I had just visited Mount Davis in Pennsylvania. From there, I drove south into Maryland then west toward Morgantown, West Virginia. The day was growing old and the weather ominous, plus I was tired and filthy. However, I had time for an easy county highpoint at Chestnut Ridge in Monongalia County, West Virginia.

East of Morgantown on Interstate-68, I exited at Coopers Rock, then drove north and north again at a fork, following a steep road up a hill to a camping area at the end of the pavement. The road goes another couple miles to near the summit, but the county line is drawn below the top, so I had to gauge its location as best as I could using landmarks, plus walking around.

By now, it was dusky, and I hightailed it off the mountain and into Morgantown, where I stayed the night. The storms were quite loud and active during the night.

Carl Zinn Road
• Highpoints: Marion
& Taylor Counties

Date: May 25, 2001 • Elevation: 2,002 & 2,080 feet • Distance: 0.1 mile • Time: 30 minutes • Gain: 30 • Conditions: Wet


The following day started wet and gloomy. I was heading south, and these two were on the way. On US-119 about 10 miles south of Morgantown, I drove until I came to the Taylor County line sign. This is the Marion County highpoint. This point is actually a three-way junction of Monongalia, Taylor and Marion counties. To make it count, I parked, walked around, took a photo of a historical marker, and ticked it off my list.

Immediately opposite the highway from the sign is Carl Zinn Road. I drove in 0.4 mile through a residential area to a dirt-road on my right. A small hill south of Carl Zinn Road is the highpoint of Taylor County. I crossed the fence and hiked about 30 vertical feet to the wet, grassy, unexciting top. Actually, the top is in Monongalia County, but the county line cuts just south of the top. At some point, I crossed the magical boundary.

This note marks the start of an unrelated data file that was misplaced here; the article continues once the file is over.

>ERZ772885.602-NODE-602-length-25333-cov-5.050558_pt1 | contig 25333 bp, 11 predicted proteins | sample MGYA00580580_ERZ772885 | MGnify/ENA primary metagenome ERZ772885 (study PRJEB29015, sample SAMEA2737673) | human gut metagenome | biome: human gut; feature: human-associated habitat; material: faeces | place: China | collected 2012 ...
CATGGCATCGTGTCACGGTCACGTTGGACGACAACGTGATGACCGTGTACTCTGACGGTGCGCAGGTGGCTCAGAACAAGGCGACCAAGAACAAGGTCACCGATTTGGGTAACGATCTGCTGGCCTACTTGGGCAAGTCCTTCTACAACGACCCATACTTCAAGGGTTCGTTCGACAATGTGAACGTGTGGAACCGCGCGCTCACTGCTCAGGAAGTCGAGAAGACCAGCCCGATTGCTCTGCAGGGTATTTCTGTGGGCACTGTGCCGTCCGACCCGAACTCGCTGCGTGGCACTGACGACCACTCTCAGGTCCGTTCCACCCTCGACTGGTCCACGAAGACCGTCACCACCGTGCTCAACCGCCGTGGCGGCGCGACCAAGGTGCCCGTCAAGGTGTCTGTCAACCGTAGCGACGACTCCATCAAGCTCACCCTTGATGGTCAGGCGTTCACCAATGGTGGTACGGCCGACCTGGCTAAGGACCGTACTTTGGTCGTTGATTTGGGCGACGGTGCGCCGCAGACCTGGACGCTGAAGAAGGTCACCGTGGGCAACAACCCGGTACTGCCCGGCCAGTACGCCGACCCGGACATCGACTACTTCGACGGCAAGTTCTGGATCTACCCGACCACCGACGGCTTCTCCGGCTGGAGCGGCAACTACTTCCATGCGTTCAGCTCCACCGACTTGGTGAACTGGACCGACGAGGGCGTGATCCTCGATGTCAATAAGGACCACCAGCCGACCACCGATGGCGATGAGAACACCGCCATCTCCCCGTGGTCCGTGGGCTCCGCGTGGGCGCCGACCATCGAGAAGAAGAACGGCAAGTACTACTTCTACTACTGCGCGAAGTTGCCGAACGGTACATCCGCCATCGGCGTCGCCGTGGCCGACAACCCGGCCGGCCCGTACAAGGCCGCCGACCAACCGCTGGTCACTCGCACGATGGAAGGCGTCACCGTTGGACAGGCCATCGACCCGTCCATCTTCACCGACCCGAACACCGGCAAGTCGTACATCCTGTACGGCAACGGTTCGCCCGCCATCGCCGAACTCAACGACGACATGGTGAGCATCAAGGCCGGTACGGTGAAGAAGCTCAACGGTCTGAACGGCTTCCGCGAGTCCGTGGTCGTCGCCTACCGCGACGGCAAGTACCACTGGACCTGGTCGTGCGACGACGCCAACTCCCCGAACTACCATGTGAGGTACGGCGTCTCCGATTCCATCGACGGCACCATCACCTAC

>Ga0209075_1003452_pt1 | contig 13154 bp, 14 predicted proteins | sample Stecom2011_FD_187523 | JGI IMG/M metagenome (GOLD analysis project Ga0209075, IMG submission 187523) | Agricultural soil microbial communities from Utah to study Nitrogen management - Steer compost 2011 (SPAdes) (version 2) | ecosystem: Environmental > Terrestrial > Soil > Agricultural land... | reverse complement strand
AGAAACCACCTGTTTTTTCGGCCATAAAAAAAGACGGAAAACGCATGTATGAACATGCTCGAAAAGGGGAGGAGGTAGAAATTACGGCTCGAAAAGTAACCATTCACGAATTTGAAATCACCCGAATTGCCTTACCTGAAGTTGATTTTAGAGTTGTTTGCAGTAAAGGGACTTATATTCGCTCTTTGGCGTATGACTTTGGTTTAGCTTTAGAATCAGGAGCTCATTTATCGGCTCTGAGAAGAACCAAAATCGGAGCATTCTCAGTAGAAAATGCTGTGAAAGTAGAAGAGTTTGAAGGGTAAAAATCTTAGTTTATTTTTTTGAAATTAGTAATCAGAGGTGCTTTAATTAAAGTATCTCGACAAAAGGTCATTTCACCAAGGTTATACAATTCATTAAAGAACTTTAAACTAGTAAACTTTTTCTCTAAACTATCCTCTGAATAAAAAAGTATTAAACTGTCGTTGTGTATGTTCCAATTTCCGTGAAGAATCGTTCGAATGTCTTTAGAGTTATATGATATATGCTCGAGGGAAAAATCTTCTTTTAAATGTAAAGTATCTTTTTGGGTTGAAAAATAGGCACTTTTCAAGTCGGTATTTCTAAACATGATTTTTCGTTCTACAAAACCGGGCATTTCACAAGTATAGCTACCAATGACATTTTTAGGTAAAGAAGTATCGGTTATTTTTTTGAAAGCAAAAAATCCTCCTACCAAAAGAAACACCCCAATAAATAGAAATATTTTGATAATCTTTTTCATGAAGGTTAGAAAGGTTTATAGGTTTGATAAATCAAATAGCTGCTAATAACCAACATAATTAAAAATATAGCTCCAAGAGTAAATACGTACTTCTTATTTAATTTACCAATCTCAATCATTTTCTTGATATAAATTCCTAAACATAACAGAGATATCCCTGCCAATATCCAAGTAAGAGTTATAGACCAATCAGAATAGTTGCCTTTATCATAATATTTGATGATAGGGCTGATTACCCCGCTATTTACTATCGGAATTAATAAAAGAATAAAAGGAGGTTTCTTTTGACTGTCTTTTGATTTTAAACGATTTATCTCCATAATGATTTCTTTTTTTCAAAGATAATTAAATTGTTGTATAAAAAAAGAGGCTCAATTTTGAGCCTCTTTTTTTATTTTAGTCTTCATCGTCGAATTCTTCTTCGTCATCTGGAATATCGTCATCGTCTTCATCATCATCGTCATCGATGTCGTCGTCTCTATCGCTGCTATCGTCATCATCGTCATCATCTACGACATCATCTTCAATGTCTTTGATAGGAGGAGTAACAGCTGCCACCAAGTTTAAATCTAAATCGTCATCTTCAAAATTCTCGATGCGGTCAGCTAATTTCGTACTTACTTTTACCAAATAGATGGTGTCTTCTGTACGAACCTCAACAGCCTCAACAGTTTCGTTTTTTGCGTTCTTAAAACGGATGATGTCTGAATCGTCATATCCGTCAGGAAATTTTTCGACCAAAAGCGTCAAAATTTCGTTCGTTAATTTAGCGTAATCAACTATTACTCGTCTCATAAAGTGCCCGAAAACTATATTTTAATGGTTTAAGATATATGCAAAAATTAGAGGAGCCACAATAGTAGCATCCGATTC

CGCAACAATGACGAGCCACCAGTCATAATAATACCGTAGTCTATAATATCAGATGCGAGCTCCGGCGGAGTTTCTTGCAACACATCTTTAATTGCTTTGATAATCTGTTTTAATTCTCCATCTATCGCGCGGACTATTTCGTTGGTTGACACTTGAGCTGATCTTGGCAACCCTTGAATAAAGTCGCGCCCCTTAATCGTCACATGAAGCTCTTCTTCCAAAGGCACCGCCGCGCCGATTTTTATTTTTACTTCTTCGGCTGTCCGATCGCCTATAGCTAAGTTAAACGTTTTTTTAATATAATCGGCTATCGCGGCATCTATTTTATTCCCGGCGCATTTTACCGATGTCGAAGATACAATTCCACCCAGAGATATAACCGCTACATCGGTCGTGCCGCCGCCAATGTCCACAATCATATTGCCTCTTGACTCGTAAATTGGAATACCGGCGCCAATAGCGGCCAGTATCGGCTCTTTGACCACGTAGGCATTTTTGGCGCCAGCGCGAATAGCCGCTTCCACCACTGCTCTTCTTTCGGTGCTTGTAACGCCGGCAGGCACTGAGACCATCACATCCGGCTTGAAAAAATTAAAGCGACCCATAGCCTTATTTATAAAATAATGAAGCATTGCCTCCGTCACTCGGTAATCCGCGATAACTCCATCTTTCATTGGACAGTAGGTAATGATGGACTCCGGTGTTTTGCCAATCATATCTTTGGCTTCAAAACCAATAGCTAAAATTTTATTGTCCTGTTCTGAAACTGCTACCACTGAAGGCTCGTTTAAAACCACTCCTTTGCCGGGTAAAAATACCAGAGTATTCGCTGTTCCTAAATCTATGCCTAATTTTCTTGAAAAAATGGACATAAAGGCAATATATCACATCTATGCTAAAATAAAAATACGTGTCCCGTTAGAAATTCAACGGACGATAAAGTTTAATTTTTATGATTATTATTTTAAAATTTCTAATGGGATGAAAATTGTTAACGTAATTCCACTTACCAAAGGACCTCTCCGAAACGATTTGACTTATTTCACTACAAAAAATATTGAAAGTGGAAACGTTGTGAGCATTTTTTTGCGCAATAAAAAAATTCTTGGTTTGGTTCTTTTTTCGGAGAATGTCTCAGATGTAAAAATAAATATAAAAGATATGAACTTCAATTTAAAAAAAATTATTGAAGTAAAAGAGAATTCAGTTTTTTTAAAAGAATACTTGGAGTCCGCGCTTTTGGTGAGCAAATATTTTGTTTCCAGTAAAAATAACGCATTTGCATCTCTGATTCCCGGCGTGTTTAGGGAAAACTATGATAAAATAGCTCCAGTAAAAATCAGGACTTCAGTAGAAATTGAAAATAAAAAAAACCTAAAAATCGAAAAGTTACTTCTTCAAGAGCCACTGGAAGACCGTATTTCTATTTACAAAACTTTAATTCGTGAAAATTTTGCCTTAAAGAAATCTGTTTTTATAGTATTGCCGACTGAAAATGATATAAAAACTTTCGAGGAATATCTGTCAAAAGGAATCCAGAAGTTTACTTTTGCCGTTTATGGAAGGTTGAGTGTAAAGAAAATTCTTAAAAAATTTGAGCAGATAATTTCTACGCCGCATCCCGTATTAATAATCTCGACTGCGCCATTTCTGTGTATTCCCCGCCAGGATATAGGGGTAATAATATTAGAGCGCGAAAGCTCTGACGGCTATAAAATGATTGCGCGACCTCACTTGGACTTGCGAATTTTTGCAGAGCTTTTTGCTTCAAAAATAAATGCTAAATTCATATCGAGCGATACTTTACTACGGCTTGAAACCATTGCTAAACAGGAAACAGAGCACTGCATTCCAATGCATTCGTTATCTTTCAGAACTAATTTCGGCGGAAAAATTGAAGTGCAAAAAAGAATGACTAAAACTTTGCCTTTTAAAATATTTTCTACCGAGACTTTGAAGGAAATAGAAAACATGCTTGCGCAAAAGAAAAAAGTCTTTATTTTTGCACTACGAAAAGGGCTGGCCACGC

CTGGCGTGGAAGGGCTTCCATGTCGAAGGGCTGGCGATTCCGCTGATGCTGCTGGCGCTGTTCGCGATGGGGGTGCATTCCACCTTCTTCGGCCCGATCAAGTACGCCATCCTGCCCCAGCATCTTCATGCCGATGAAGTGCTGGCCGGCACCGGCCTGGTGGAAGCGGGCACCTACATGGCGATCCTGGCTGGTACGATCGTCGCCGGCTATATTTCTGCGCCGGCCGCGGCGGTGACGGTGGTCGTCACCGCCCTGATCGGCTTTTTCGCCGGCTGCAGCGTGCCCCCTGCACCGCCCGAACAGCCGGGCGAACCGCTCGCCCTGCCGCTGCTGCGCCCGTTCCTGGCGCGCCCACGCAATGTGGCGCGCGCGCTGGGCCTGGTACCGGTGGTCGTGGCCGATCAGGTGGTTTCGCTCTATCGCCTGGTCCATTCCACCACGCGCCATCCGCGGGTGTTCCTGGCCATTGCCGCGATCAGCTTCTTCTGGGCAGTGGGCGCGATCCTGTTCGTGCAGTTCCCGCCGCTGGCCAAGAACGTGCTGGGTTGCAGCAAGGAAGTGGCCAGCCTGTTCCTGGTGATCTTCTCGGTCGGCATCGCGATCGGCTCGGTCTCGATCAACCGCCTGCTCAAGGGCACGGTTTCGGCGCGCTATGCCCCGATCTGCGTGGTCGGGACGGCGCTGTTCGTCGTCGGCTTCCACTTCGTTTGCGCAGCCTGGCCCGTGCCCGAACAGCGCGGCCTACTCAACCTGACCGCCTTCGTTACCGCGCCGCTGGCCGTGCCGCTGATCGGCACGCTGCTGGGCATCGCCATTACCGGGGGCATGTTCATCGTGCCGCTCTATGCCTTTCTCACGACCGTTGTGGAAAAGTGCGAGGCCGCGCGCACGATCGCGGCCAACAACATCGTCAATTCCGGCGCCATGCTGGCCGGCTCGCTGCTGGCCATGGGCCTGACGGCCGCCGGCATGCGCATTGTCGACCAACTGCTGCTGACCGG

Backbone Mountain
• Highpoint: Preston County

Date: May 25, 2001 • Elevation: 3,400 feet • Distance: 2.5 miles • Time: 90 minutes • Gain: 400 feet • Conditions: Cloudy and generally moist


I visited Hoye Crest in Maryland first, then backtracked to highway US-219 inside West Virginia and drove two miles south to a dirt road that offers access to the forested highpoint of Preston County. This road is gated, but a sign mentions that hikers are welcome.

I hiked up the road heading northeast, then came to an old power-line clearing, an open swath of grass extending in a straight line as far as I could see. There were no poles anymore. I decided to charge directly uphill and meet the ridge this way, rather than the road.

The highpoint of Preston County is in the woods south of the clearing at the ridge where I now stood. I entered the woods and stayed close to the ridge, trying to avoid the downed trees, jumbly undergrowth and large rocks. The bushwhacking wasn't too bad, with mostly ferns and vines down low, and a 6-inch padding of leaves and moss on the ground. I had to step carefully as sometimes I would break through this mat into a hole or something.

I kept at my task, surmounting rock piles and always spotting higher land farther south. After 20 minutes, I came to a very large rocky outcrop that was significantly higher than the land around it. I climbed these rocks, and out to a pillar set off by itself that appeared to be the highest point, and scanned the area. The land to the south now visibly started to drop in elevation.

I retraced my route, and I was back to my car after a round-trip time of 90 minutes and about 2.5 miles round trip and 400 feet of gain. From here I proceeded to Spruce Knob (above).

(c) 2000-2021 Scott Surgent. For entertainment purposes only. This report is not meant to replace maps, compass, gps and other common sense hiking/navigation items. Neither I nor the webhost can be held responsible for unfortunate situations that may arise based on these trip reports. Conditions (physical and legal) change over time! Some of these hikes are major mountaineering or backpacking endeavors that require skill, proper gear, proper fitness and general experience.